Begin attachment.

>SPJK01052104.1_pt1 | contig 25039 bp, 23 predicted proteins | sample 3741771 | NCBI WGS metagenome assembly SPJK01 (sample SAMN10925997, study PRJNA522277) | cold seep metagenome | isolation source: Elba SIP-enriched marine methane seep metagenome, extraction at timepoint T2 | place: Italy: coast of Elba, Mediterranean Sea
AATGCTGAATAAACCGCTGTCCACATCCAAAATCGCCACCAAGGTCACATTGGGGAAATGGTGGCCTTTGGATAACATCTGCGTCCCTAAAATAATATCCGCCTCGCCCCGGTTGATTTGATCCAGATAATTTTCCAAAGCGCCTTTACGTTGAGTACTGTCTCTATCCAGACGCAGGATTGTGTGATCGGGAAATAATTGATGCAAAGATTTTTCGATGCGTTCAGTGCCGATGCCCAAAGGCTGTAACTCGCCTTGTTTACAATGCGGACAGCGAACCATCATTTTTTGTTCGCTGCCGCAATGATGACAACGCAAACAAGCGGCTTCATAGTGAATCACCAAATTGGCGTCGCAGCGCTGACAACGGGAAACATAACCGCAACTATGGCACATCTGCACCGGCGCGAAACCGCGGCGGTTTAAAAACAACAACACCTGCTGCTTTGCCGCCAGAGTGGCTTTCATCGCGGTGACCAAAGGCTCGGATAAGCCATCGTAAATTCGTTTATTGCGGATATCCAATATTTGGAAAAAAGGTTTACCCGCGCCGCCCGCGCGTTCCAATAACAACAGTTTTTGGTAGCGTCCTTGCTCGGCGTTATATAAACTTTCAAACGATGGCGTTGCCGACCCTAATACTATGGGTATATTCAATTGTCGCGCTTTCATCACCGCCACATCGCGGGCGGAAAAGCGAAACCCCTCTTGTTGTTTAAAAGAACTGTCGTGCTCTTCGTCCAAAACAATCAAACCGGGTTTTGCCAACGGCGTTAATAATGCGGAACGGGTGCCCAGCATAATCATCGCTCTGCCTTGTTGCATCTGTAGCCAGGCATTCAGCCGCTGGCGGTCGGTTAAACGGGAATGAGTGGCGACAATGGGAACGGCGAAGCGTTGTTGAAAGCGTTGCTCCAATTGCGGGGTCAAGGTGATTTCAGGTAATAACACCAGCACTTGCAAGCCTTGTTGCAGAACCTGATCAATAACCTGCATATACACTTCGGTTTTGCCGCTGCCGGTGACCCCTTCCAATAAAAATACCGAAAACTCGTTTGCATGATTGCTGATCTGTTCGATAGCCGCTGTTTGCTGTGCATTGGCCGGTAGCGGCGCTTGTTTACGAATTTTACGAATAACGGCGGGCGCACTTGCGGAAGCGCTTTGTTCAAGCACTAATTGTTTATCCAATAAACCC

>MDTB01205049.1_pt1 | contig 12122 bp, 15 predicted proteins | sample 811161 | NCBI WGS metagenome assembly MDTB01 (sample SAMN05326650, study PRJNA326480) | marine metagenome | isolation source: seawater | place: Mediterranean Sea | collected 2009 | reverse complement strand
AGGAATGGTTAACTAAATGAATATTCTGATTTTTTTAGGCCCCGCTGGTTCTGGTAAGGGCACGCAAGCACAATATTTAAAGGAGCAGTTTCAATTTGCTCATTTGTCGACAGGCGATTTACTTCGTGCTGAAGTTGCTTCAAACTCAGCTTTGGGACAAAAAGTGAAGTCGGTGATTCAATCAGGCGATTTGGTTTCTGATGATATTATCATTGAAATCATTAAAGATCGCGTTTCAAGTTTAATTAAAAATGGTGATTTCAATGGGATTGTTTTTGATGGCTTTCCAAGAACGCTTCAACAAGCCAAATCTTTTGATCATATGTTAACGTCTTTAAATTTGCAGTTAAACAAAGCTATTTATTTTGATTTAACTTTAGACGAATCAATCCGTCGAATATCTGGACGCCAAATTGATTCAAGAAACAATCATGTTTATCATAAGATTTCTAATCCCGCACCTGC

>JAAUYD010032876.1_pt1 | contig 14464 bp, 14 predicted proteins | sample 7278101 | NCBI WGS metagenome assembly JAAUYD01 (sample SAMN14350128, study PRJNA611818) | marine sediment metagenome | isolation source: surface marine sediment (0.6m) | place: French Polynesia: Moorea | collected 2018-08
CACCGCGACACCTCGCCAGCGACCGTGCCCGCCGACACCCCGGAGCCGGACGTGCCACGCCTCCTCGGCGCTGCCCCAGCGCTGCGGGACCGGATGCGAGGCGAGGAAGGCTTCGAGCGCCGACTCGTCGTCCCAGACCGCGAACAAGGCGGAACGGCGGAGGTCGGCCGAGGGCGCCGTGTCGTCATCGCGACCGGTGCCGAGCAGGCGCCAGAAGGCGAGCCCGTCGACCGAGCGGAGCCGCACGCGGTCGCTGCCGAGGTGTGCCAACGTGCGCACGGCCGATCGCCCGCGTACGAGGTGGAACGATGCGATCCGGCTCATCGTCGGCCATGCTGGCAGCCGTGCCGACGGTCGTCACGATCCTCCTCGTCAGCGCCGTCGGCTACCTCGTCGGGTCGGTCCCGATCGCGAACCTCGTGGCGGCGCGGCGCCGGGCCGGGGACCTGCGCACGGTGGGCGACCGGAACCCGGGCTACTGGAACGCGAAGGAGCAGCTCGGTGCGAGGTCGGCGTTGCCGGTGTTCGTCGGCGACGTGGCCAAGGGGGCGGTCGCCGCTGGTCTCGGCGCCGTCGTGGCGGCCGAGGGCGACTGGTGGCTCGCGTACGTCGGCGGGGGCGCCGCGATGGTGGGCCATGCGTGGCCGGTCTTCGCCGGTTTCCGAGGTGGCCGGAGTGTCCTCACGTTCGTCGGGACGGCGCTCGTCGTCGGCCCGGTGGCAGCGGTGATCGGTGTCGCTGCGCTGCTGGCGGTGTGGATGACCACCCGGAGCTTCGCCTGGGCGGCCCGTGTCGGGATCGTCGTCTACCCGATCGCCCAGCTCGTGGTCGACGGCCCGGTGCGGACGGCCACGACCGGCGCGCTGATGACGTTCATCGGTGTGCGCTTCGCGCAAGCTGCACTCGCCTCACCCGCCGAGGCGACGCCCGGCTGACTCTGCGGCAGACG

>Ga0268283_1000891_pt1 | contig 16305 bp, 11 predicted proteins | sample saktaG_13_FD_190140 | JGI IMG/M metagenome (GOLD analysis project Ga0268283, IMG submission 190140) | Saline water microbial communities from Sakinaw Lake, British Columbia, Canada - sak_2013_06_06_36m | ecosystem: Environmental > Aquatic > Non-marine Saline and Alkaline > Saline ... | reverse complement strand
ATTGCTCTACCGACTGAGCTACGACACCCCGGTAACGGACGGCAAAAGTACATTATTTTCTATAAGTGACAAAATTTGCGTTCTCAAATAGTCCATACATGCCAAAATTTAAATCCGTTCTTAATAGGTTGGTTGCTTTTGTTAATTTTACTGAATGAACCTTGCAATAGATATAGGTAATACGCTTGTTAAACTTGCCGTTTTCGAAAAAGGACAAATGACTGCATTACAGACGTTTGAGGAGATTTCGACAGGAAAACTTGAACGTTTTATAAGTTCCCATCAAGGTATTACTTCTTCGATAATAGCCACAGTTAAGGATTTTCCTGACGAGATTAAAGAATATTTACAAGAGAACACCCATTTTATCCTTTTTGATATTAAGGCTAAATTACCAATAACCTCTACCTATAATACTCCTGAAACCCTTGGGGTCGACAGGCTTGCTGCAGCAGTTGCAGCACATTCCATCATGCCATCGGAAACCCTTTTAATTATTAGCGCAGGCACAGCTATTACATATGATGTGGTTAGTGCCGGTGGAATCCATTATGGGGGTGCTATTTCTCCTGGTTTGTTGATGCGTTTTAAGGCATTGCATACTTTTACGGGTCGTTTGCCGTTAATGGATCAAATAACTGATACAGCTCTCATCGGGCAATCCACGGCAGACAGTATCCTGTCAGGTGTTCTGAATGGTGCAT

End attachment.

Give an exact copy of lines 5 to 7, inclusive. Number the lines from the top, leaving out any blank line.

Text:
>JAAUYD010032876.1_pt1 | contig 14464 bp, 14 predicted proteins | sample 7278101 | NCBI WGS metagenome assembly JAAUYD01 (sample SAMN14350128, study PRJNA611818) | marine sediment metagenome | isolation source: surface marine sediment (0.6m) | place: French Polynesia: Moorea | collected 2018-08
CACCGCGACACCTCGCCAGCGACCGTGCCCGCCGACACCCCGGAGCCGGACGTGCCACGCCTCCTCGGCGCTGCCCCAGCGCTGCGGGACCGGATGCGAGGCGAGGAAGGCTTCGAGCGCCGACTCGTCGTCCCAGACCGCGAACAAGGCGGAACGGCGGAGGTCGGCCGAGGGCGCCGTGTCGTCATCGCGACCGGTGCCGAGCAGGCGCCAGAAGGCGAGCCCGTCGACCGAGCGGAGCCGCACGCGGTCGCTGCCGAGGTGTGCCAACGTGCGCACGGCCGATCGCCCGCGTACGAGGTGGAACGATGCGATCCGGCTCATCGTCGGCCATGCTGGCAGCCGTGCCGACGGTCGTCACGATCCTCCTCGTCAGCGCCGTCGGCTACCTCGTCGGGTCGGTCCCGATCGCGAACCTCGTGGCGGCGCGGCGCCGGGCCGGGGACCTGCGCACGGTGGGCGACCGGAACCCGGGCTACTGGAACGCGAAGGAGCAGCTCGGTGCGAGGTCGGCGTTGCCGGTGTTCGTCGGCGACGTGGCCAAGGGGGCGGTCGCCGCTGGTCTCGGCGCCGTCGTGGCGGCCGAGGGCGACTGGTGGCTCGCGTACGTCGGCGGGGGCGCCGCGATGGTGGGCCATGCGTGGCCGGTCTTCGCCGGTTTCCGAGGTGGCCGGAGTGTCCTCACGTTCGTCGGGACGGCGCTCGTCGTCGGCCCGGTGGCAGCGGTGATCGGTGTCGCTGCGCTGCTGGCGGTGTGGATGACCACCCGGAGCTTCGCCTGGGCGGCCCGTGTCGGGATCGTCGTCTACCCGATCGCCCAGCTCGTGGTCGACGGCCCGGTGCGGACGGCCACGACCGGCGCGCTGATGACGTTCATCGGTGTGCGCTTCGCGCAAGCTGCACTCGCCTCACCCGCCGAGGCGACGCCCGGCTGACTCTGCGGCAGACG

>Ga0268283_1000891_pt1 | contig 16305 bp, 11 predicted proteins | sample saktaG_13_FD_190140 | JGI IMG/M metagenome (GOLD analysis project Ga0268283, IMG submission 190140) | Saline water microbial communities from Sakinaw Lake, British Columbia, Canada - sak_2013_06_06_36m | ecosystem: Environmental > Aquatic > Non-marine Saline and Alkaline > Saline ... | reverse complement strand